Belgium studying Spanish warrant for ex-Catalan leader
By RAF CASERT and JOSEPH WILSON, Associated Press
BRUSSELS (AP) — Belgian state prosecutors on Sunday were examining international arrest warrants issued by Spain for the ousted leader of Catalonia and other members of his disbanded Cabinet.
Carles Puigdemont and four of his ex-ministers fled to Belgium this past week after being removed from power by Spanish authorities as part of an extraordinary crackdown to impede the region’s illegal declaration of independence.
Federal prosecutors in Belgium said on Saturday that they were studying the warrants and that they had shared them with city counterparts in Brussels. The Brussels prosecutor said he will make a statement at 2 p.m. (1300 GMT; 8 a.m. EDT) about the warrants.
A Spanish National Court judge issued warrants for the five separatist politicians on suspicion of five crimes, including rebellion, rebellion and embezzlement, on Friday, a day after the same judge sent another eight former Catalan Cabinet members to jail without bail while her investigation continues. A ninth spent a night in jail and was freed after posting bail.
Puigdemont wrote in Dutch in his Twitter account on Saturday that he is “prepared to fully cooperate with Belgian justice following the European arrest warrant issued by Spain.”
However, Puigdemont’s lawyer in Brussels had previously said that his client plans to fight extradition to Spain without requesting political asylum.
Legal experts consulted by The Associated Press estimate that the process from arrest to extradition, including appeals, could take as long as two months before Puigdemont would be sent back to Spain.
That delay could give Puigdemont time to influence, and even participate albeit from afar, in the snap regional election called by Spain’s government for Catalonia on Dec. 21.
While Puigdemont remains absconded in Europe’s capital, back in northeastern Spain political forces are hurriedly jockeying for position to start a campaign that promises to be as bitter as it is decisive to Spain’s worst institutional crisis in nearly four decades.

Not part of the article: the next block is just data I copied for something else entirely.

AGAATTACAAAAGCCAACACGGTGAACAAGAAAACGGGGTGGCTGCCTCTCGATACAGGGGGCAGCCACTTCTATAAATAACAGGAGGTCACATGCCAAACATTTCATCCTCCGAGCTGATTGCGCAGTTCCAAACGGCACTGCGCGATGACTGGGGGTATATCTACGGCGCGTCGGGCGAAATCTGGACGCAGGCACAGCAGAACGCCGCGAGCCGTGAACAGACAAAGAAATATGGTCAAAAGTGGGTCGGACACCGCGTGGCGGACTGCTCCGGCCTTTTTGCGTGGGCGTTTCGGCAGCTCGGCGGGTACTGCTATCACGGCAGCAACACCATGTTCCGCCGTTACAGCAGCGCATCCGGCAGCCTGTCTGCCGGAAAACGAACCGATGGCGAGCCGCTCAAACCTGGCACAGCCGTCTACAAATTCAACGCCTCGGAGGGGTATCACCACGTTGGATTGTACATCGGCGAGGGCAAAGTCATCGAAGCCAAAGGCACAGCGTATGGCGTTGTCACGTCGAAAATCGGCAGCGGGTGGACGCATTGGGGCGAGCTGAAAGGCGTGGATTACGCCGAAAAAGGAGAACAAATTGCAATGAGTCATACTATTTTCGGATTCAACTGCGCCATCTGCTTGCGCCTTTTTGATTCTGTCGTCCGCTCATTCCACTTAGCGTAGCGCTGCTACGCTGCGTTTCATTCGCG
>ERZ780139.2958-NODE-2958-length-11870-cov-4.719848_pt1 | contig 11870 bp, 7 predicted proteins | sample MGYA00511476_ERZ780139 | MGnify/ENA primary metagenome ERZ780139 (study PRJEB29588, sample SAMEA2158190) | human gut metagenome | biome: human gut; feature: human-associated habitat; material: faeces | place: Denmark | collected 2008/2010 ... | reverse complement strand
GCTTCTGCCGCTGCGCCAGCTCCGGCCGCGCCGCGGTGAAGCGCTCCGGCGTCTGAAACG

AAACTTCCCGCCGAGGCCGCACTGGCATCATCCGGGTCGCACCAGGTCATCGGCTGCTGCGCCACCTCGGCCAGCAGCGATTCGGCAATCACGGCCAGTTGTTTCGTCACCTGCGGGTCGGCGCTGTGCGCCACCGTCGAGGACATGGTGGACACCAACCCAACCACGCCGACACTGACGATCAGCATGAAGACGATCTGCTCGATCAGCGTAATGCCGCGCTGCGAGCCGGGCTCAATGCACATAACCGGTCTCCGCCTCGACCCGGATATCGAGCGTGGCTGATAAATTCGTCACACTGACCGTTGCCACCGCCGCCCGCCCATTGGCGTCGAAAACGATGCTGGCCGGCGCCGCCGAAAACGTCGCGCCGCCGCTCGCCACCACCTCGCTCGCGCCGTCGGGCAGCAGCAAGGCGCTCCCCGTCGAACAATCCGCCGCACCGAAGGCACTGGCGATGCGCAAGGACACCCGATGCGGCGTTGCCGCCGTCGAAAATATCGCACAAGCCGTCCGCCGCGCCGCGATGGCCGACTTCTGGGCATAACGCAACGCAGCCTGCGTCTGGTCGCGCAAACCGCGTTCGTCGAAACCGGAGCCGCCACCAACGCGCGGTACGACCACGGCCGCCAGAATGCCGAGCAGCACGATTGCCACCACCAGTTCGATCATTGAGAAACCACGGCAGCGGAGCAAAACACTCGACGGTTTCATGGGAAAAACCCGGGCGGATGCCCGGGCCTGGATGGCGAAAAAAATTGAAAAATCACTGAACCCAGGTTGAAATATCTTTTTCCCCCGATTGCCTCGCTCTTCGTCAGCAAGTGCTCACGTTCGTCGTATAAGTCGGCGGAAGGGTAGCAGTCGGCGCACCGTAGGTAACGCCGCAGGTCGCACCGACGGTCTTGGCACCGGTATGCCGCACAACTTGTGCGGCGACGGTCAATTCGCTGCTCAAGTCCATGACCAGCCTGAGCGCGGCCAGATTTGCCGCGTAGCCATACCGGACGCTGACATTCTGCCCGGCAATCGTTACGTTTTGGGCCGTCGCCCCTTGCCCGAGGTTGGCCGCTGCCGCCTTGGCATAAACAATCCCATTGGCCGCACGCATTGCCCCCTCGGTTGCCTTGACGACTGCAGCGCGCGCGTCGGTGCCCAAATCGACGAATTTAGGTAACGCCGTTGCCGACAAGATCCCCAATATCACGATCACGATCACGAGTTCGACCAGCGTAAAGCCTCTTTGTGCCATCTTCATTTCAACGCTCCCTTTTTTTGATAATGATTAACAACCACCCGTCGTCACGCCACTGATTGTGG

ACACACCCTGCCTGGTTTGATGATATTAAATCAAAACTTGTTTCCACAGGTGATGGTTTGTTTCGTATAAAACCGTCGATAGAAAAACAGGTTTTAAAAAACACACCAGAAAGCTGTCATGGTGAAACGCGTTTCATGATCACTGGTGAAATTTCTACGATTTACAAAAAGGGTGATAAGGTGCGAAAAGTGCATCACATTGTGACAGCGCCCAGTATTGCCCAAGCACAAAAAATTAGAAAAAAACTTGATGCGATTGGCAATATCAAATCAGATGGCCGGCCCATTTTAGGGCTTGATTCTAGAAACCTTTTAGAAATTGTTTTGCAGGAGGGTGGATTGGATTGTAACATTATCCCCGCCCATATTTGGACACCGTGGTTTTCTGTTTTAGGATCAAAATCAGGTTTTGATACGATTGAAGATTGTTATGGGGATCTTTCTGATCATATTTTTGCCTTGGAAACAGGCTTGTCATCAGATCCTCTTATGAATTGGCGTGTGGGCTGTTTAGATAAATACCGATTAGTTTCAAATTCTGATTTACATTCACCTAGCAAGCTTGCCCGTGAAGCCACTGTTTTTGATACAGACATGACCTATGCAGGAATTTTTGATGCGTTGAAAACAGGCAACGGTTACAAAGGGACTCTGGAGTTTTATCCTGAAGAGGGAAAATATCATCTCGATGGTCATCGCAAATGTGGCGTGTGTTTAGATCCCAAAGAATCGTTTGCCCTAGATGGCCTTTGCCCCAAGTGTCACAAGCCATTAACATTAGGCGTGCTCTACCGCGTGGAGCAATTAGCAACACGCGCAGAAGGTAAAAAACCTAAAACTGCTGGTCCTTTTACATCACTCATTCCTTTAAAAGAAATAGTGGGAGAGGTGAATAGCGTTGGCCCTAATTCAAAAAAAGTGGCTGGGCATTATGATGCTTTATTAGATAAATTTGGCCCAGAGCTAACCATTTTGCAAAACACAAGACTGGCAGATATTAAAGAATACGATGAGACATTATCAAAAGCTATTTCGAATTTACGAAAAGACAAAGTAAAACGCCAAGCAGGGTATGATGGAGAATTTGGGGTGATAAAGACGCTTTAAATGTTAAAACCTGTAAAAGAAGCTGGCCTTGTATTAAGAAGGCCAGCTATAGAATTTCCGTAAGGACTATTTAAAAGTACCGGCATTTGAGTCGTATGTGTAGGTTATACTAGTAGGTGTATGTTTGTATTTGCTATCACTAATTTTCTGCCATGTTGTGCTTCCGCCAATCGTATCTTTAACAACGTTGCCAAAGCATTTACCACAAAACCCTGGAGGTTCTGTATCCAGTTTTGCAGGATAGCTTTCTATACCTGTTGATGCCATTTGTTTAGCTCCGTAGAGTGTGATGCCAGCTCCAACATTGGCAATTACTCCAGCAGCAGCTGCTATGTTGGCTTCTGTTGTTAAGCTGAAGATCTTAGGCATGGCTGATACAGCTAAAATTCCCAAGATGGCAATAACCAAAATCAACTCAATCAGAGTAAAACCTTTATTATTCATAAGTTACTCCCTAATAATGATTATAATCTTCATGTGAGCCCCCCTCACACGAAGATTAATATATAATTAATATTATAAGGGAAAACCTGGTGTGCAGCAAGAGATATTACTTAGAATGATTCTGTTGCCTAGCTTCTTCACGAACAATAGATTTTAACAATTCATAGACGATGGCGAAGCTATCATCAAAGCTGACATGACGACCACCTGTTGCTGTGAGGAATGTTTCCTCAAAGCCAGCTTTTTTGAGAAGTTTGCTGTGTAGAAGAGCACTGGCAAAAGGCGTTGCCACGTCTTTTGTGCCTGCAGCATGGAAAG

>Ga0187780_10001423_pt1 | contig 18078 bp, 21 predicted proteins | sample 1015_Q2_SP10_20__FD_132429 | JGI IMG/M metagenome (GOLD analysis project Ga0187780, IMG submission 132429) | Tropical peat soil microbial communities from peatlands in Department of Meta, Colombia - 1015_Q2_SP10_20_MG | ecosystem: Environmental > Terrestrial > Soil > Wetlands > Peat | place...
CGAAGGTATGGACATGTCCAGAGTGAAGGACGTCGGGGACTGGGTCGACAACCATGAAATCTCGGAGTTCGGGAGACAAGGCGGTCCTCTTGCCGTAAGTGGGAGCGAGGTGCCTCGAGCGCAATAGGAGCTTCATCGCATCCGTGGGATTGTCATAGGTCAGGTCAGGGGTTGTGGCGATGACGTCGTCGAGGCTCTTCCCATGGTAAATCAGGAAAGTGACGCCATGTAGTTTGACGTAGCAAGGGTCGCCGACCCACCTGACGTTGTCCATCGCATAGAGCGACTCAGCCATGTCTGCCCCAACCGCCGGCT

While pro-union parties try to rally support to win back control of the regional parliament in Barcelona, pro-secession parties are debating whether or not to form one grand coalition for the upcoming ballot.
Parties have until Tuesday to register as coalitions or they must run separately. Puigdemont weighed in on the debate Saturday, backing his center-right Democratic Party of Catalonia’s push to form one pro-secession bloc.
Catalan ex-regional president Artur Mas, the first leader to harness the political momentum for secession, told Catalan public television on Sunday that he backed a fusion of parties for the December vote. But, he said, the main goals must be to recover the self-rule of the region and the release of the jailed separatists, not another immediate attempt to culminate the independence drive.
“Under these exceptional circumstances that our country is going through, don’t we have to substitute the normal and logical competition for the cooperation we all need?” Mas said. “If we add the issue of independence, we won’t get as many people to support us.”
The separatist majority of Catalonia’s Parliament ignored repeated warnings from Spanish authorities and voted in favor of a declaration of independence on Oct. 27. The next day, Spain’s central government used extraordinary constitutional powers to fire Catalonia’s government, take charge of its administrations, dissolve its regional parliament and call a regional election.
Spain’s Constitution says the nation is “indivisible” and that all matters of national sovereignty pertain to the country’s parliament.
In all, Spanish prosecutors are investigating 20 regional politicians for rebellion and other crimes that could be punishable by up to 30 years in prison.
Another two leaders of pro-secession grassroots groups are also in jail while an investigation continues into suspicion of sedition.
Hundreds of pro-secession Catalans gathered in town squares across the region Sunday to put up posters in support of independence and to demand the release of the jailed separatists.
“People came today because we want to send a message to Europe that even if our president is still in Brussels and all our government now is in Madrid jailed, that the independence movement still didn’t finish and people are still striving to get independence in a peaceful and democratic way,” said 24-year-old protester Adria Ballester in Barcelona.
The grassroots group Catalan National Assembly has also called for a strike on Wednesday and a public protest on Saturday.
Fueled by questions of cultural identity and economic malaise, secessionist sentiment has skyrocketed to reach roughly half of the 7.5 million residents of Catalonia, a prosperous region that is proud of its Catalan language spoken along with Spanish.
Puigdemont and his fellow separatists claim that an illegal referendum on secession held on Oct. 1 that polled 43 percent of the electorate and failed to meet international standards gives them a mandate for independence.
Joseph Wilson reported from Barcelona, Spain. Nebi Qena contributed to this story from Barcelona.
Find complete AP coverage on the Spain-Catalonia crisis here: https://apnews.com/tag/Spain